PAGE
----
Tree density ha−1338524608276868478
Shannon diversity index2.492.752.720.482.461.76
Simpson dominance index0.120.100.110.810.160.26
Pielou’s Evenness index0.460.460.540.240.360.31
Bulk density (g/cm3)0.941.061.391.470.990.65
Table 3. Trees density, stem density, and basal area in three diameter classes: Pole trees (10–30 cm, middle-sized trees (30–60 cm), and mature trees (≥60 cm) for the six study sites.
Table 3. Trees density, stem density, and basal area in three diameter classes: Pole trees (10–30 cm, middle-sized trees (30–60 cm), and mature trees (≥60 cm) for the six study sites.
Sites Trees ha−1Stems ha−1Basal Area ha−1
PoleMiddle-SizedMaturePoleMiddle-SizedMaturePoleMiddle-SizedMature
LaitkynsewFag161881618120.52.54
Non-Fag202722221476266.79.911.7
Total218
(64.5)
90
(26.6)
30
(8.9)
230 (63.5)94
(26.0)
38 (10.5)7.1 (20.2)12.5
(35.4)
15.7 (44.4)
JarainFag1704002148205.440
Non-Fag2902223202627.62.80.8
Total460
(87.8)
62
(11.8)
2
(0.4)
534 (82.9)108
(16.8)
2
(0.3)
13
(63.0)
6.8
(32.9)
0.8
(4.1)
PynurslaFag1701802365603.52.90
Non-Fag4041604821808.31.80
Total574
(94.4)
34
(5.6)
0718 (90.7)74
(9.3)
011.8 (72.6)4.7
(28.4)
0
WeiloiFag9811618148396843.915.86.5
Non-Fag30140365000.51.50.6
Total128
(46.4)
130
(47.1)
18
(6.5)
184 (25.8)446
(62.5)
84 (11.8)4.3 (15.1)17.3
(60.4)
7
(24.4)
LaitryngewFag22640042819006.94.20
Non-Fag58022070846011.91.80
Total806
(92.9)
62
(7.1)
01136 (82.8)236
(17.2)
018.8 (75.9)6
(24.1)
0
Upper ShillongFag19430222434254.20.6
Non-Fag2044802365805.35.60
Total398
(83.3)
78
(16.3)
2
(0.4)
460 (83.0)92
(16.6)
2
(0.4)
10.2 (49.7)9.8
(47.5)
0.6
(2.8)
Total Fagaceae874
(28.3)
262
(8.5)
28
(0.9)
1266 (28.5)776
(17.5)
98
(2.2)
25.2 (17.2)33.6
(22.9)
11.1
(7.6)
Total Non-Fagaceae1710 (55.3)194
(6.3)
24
(0.8)
1996 (45.0)274
(6.2)
28
(0.6)
40.3 (27.5)23.4
(16.0)
13.1
(8.9)
Total
(Fag+ Non-Fag)
2584 (83.6)456
(14.7)
52
(1.7)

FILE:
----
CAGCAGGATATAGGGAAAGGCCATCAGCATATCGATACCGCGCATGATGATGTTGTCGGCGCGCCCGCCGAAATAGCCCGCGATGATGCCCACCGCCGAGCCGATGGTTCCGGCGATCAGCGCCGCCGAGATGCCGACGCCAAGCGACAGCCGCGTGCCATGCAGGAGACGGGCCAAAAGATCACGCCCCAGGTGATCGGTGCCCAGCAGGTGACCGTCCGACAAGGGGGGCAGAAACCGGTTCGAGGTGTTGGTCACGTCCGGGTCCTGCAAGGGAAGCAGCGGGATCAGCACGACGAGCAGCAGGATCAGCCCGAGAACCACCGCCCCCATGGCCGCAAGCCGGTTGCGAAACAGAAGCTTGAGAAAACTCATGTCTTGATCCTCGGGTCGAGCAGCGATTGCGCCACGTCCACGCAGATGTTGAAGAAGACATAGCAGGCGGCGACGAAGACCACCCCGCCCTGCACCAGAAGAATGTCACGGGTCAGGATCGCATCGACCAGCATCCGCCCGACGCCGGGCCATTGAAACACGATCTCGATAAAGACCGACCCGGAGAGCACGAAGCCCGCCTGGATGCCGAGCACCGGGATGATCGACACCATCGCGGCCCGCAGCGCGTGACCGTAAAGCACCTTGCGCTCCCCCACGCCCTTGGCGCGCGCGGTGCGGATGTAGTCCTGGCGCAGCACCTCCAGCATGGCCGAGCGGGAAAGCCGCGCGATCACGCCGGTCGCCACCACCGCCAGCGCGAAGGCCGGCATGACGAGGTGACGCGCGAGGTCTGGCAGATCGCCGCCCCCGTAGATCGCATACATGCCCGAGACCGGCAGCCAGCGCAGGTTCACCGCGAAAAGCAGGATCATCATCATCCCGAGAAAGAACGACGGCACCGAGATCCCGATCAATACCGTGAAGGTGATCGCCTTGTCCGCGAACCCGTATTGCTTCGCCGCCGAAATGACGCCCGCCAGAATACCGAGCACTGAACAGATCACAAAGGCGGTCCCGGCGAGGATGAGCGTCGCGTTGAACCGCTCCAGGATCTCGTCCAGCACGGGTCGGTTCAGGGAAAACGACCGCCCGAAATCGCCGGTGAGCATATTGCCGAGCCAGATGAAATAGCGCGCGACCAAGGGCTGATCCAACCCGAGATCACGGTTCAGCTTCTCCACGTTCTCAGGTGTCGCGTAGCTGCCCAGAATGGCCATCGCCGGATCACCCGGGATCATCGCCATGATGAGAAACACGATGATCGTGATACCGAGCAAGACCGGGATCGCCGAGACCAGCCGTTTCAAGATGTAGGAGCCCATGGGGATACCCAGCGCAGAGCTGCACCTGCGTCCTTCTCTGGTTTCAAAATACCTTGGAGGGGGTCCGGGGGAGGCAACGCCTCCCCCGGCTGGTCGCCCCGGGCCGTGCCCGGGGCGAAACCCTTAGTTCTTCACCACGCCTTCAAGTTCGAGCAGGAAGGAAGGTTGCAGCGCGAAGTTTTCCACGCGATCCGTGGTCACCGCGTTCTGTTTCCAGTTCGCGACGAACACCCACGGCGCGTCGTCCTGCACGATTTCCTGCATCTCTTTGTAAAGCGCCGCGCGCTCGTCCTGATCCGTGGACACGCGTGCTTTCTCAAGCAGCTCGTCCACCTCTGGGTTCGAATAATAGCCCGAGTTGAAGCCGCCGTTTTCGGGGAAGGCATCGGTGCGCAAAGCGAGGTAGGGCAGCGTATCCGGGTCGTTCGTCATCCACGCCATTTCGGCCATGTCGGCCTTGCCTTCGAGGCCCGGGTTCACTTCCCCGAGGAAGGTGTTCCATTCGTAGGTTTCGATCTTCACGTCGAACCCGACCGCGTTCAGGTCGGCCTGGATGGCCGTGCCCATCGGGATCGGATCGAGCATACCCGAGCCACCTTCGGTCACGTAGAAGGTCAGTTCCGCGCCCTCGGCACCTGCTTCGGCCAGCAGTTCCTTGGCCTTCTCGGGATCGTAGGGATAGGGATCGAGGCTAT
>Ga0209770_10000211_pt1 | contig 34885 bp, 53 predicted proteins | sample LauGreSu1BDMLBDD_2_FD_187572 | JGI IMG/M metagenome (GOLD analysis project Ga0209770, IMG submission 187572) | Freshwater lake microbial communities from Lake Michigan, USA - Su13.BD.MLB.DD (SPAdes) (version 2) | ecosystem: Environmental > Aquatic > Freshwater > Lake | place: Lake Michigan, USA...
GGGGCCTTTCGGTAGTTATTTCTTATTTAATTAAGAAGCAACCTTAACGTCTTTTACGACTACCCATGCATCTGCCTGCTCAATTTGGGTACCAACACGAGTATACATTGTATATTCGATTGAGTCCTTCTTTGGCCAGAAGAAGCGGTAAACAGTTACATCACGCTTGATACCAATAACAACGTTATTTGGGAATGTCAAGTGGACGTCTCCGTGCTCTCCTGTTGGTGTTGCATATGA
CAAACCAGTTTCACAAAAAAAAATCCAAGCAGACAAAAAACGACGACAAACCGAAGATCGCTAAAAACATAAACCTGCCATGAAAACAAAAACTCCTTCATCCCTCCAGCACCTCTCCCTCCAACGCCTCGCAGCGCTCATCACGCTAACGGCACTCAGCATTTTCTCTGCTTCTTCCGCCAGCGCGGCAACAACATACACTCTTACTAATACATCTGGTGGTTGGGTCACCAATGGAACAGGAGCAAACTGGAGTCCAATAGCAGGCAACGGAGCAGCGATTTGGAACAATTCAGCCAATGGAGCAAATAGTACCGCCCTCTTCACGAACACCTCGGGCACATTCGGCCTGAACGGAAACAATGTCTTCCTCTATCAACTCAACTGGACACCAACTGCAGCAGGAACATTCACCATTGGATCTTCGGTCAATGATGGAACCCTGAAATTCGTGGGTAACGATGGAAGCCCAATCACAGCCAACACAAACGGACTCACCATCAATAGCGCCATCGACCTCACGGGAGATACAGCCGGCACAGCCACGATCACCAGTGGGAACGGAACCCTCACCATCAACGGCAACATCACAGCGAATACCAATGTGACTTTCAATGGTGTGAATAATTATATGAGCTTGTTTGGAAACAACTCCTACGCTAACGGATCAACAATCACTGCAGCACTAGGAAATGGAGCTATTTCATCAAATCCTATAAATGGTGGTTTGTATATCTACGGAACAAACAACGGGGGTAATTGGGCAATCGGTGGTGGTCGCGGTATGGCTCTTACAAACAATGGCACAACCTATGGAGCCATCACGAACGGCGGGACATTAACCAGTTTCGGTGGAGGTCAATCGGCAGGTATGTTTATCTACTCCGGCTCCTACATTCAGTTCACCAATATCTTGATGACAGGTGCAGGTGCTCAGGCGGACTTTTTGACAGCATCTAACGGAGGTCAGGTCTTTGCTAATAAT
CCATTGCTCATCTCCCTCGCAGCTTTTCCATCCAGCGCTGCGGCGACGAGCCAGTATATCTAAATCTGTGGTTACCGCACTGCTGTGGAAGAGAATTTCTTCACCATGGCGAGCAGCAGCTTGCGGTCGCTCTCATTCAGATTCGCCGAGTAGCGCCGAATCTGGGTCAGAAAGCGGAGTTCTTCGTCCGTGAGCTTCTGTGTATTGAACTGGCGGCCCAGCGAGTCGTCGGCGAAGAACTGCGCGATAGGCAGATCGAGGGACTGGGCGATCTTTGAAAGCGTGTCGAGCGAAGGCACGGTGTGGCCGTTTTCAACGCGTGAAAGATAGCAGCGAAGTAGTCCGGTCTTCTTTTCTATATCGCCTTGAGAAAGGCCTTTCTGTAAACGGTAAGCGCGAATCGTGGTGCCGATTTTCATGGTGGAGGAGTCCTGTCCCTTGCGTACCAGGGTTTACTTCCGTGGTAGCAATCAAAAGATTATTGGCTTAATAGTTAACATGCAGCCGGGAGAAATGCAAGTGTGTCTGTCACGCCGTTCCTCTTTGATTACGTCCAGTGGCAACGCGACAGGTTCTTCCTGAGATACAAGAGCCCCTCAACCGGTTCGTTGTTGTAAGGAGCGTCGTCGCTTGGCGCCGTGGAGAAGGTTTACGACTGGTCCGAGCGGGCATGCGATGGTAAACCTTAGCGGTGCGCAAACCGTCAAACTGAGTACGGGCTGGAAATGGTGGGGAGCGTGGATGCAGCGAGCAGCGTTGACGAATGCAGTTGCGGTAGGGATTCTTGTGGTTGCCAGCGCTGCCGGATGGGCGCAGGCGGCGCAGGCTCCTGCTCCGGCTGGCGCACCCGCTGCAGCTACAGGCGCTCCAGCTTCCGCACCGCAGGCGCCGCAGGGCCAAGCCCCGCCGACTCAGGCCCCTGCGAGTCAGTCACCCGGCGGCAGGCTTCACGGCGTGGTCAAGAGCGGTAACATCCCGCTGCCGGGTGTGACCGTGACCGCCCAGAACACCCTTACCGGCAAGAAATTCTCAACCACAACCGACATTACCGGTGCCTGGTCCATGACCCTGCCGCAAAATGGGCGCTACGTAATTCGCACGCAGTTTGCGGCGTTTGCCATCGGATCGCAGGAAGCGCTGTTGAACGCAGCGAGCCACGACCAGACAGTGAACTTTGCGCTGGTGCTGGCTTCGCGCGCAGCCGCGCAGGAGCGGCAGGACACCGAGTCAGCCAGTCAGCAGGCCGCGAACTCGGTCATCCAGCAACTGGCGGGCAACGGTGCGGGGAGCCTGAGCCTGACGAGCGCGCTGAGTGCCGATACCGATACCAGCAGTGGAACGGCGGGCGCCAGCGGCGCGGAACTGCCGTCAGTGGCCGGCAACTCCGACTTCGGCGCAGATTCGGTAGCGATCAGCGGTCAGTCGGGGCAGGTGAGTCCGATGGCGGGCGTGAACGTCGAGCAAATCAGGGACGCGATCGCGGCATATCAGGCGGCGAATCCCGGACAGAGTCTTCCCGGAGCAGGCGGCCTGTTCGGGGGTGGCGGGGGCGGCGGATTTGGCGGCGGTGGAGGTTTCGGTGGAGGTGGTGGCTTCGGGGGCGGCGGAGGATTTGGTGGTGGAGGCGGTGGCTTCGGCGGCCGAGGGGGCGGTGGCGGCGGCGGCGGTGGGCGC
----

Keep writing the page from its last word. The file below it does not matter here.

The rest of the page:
3262 (73.5)1050
(23.7)
126 (2.8)65.3 (44.6)57.0
(38.9)
24.1 (16.5)
where, number in the parentheses ( ) is the percentage contribution of each size class (ha−1).
Table 4. Regeneration potential of Fagaceae species in six study sites based on tree density in developmental size classes: Seed = Seedlings < 20 cm height, Sm. Sap. = Small Saplings 20–150 cm height, L. Sap. = Large Saplings > 150 cm height but <10 cm DBH (diameter at breast height), Pole = Pole-Sized Trees 10–30 cm DBH, L. Tr. = Large Trees > 30 cm DBH.
Table 4. Regeneration potential of Fagaceae species in six study sites based on tree density in developmental size classes: Seed = Seedlings < 20 cm height, Sm. Sap. = Small Saplings 20–150 cm height, L. Sap. = Large Saplings > 150 cm height but <10 cm DBH (diameter at breast height), Pole = Pole-Sized Trees 10–30 cm DBH, L. Tr. = Large Trees > 30 cm DBH.
Study Sites Species NameBasal Area
(%)
Trees ha−1Regeneration Potential
SeedSm. Sap.L. Sap.PoleL. Tr.
LaitkynsewCastanopsis indica14.72215458418Good
Castanopsis lanceifolia-24818 New
Lithocarpus dealbatus3.32446126Good
Lithocarpus elegans-44634 New
Quercus semiserrata1.767848 2Good
Relative Proportion (%)19.75.960.526.82.64.2
JarainCastanopsis purpurella1.2226 6 Good
Castanopsis tribuloides13.346120624414Good
Lithocarpus dealbatus21.210982868020Good
Lithocarpus elegans1.4 148442Poor
Quercus glauca8.421826364Good
Relative Proportion (%)45.6627.545.616.94
PynurslaCastanopsis purpurella2.38221642Good
Castanopsis tribuloides3.9 42None
Lithocarpus dealbatus26.67212222011814Good
Lithocarpus elegans5.634381442 Good
Quercus glauca0.3 2 None
Relative Proportion (%)38.915.524.834.123.22.5